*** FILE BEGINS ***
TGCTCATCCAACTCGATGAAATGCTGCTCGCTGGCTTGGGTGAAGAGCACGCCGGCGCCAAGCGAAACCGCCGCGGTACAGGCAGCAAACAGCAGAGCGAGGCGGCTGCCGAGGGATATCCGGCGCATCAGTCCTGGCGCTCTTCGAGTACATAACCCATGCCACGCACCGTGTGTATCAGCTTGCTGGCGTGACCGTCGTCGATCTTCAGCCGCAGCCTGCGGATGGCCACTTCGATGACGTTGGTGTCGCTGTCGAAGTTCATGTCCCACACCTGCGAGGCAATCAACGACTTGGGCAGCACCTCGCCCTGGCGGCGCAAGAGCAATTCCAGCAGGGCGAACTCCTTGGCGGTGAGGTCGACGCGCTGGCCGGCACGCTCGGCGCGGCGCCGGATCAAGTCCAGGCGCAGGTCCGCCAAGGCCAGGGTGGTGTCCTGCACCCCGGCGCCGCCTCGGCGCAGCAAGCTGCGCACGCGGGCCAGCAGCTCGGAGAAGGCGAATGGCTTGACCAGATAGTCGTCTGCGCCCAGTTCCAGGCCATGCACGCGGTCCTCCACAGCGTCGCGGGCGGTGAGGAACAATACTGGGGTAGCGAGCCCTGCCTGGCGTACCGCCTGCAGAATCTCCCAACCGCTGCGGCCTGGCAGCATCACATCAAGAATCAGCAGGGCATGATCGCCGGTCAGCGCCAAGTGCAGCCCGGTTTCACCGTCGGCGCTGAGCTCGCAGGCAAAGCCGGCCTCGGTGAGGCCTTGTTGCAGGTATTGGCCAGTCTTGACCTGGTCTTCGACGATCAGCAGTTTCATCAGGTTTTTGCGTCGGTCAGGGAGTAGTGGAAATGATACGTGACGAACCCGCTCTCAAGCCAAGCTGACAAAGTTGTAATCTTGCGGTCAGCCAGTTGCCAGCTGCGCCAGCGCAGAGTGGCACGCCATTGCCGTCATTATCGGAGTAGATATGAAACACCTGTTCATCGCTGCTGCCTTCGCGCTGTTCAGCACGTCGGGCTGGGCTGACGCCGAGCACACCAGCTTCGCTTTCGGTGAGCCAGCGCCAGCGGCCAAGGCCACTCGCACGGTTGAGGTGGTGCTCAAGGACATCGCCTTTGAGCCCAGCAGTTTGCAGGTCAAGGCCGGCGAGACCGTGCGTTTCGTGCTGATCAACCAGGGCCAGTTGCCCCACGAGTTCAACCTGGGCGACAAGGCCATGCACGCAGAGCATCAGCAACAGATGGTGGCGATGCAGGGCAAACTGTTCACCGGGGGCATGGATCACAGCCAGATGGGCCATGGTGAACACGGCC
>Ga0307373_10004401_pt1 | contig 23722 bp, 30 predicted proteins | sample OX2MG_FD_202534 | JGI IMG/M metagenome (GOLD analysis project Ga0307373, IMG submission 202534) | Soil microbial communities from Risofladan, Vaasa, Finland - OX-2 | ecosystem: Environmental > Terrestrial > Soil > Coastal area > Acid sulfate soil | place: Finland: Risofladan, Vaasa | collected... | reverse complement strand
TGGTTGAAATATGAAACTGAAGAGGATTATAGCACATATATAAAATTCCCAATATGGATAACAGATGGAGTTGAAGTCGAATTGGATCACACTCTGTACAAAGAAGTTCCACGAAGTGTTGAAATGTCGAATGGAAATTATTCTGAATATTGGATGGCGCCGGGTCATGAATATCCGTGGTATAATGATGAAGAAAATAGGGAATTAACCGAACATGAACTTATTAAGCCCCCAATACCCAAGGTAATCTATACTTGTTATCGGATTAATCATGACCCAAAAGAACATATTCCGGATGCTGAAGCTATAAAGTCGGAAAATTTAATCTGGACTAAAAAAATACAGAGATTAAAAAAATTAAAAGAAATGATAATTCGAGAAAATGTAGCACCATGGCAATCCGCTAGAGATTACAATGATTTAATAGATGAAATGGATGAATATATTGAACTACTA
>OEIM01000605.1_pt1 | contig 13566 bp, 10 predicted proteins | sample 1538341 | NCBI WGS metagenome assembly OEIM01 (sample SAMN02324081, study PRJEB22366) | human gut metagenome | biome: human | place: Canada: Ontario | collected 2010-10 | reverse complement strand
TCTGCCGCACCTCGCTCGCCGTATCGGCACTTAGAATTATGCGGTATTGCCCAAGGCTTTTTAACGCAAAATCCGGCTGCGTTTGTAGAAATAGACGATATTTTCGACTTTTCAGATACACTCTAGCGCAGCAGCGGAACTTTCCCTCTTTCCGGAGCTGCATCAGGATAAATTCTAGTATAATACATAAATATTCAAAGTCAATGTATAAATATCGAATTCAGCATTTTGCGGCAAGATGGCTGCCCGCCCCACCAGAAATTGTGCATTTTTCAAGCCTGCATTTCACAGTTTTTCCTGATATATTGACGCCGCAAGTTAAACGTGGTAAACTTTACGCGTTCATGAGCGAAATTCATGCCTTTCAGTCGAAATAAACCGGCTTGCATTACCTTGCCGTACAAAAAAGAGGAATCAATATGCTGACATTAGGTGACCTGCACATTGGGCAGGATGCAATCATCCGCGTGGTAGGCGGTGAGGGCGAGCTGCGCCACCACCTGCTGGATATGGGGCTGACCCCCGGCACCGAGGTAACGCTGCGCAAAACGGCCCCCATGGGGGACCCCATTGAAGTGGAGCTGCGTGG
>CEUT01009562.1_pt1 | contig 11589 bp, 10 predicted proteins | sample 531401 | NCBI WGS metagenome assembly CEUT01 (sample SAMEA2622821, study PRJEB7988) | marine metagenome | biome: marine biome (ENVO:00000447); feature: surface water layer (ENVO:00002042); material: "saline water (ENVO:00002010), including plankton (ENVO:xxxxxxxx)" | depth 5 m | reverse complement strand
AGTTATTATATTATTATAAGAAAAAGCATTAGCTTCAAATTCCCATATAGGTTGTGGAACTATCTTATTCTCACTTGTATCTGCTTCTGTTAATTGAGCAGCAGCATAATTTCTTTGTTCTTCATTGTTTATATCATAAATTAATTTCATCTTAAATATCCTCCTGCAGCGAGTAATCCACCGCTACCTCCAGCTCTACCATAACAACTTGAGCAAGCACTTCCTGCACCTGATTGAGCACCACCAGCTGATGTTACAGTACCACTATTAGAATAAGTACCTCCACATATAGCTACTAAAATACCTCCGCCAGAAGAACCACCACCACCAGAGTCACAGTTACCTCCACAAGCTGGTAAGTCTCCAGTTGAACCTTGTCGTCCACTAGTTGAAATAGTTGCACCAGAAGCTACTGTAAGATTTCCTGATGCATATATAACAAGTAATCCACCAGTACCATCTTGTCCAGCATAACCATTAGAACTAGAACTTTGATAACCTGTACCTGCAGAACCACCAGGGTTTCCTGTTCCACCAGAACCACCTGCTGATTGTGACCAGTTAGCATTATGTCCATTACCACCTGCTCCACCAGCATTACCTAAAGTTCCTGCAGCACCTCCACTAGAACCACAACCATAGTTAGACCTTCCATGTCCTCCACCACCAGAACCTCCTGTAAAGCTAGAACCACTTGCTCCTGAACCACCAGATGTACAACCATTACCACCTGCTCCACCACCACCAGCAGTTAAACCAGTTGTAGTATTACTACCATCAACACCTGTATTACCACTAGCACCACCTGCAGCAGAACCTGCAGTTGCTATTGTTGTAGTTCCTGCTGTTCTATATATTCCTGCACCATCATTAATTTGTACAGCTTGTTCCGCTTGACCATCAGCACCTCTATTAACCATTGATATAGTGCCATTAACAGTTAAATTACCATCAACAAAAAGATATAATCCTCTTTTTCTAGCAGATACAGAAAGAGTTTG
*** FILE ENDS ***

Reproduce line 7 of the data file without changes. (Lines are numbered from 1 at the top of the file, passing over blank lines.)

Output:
AGTTATTATATTATTATAAGAAAAAGCATTAGCTTCAAATTCCCATATAGGTTGTGGAACTATCTTATTCTCACTTGTATCTGCTTCTGTTAATTGAGCAGCAGCATAATTTCTTTGTTCTTCATTGTTTATATCATAAATTAATTTCATCTTAAATATCCTCCTGCAGCGAGTAATCCACCGCTACCTCCAGCTCTACCATAACAACTTGAGCAAGCACTTCCTGCACCTGATTGAGCACCACCAGCTGATGTTACAGTACCACTATTAGAATAAGTACCTCCACATATAGCTACTAAAATACCTCCGCCAGAAGAACCACCACCACCAGAGTCACAGTTACCTCCACAAGCTGGTAAGTCTCCAGTTGAACCTTGTCGTCCACTAGTTGAAATAGTTGCACCAGAAGCTACTGTAAGATTTCCTGATGCATATATAACAAGTAATCCACCAGTACCATCTTGTCCAGCATAACCATTAGAACTAGAACTTTGATAACCTGTACCTGCAGAACCACCAGGGTTTCCTGTTCCACCAGAACCACCTGCTGATTGTGACCAGTTAGCATTATGTCCATTACCACCTGCTCCACCAGCATTACCTAAAGTTCCTGCAGCACCTCCACTAGAACCACAACCATAGTTAGACCTTCCATGTCCTCCACCACCAGAACCTCCTGTAAAGCTAGAACCACTTGCTCCTGAACCACCAGATGTACAACCATTACCACCTGCTCCACCACCACCAGCAGTTAAACCAGTTGTAGTATTACTACCATCAACACCTGTATTACCACTAGCACCACCTGCAGCAGAACCTGCAGTTGCTATTGTTGTAGTTCCTGCTGTTCTATATATTCCTGCACCATCATTAATTTGTACAGCTTGTTCCGCTTGACCATCAGCACCTCTATTAACCATTGATATAGTGCCATTAACAGTTAAATTACCATCAACAAAAAGATATAATCCTCTTTTTCTAGCAGATACAGAAAGAGTTTG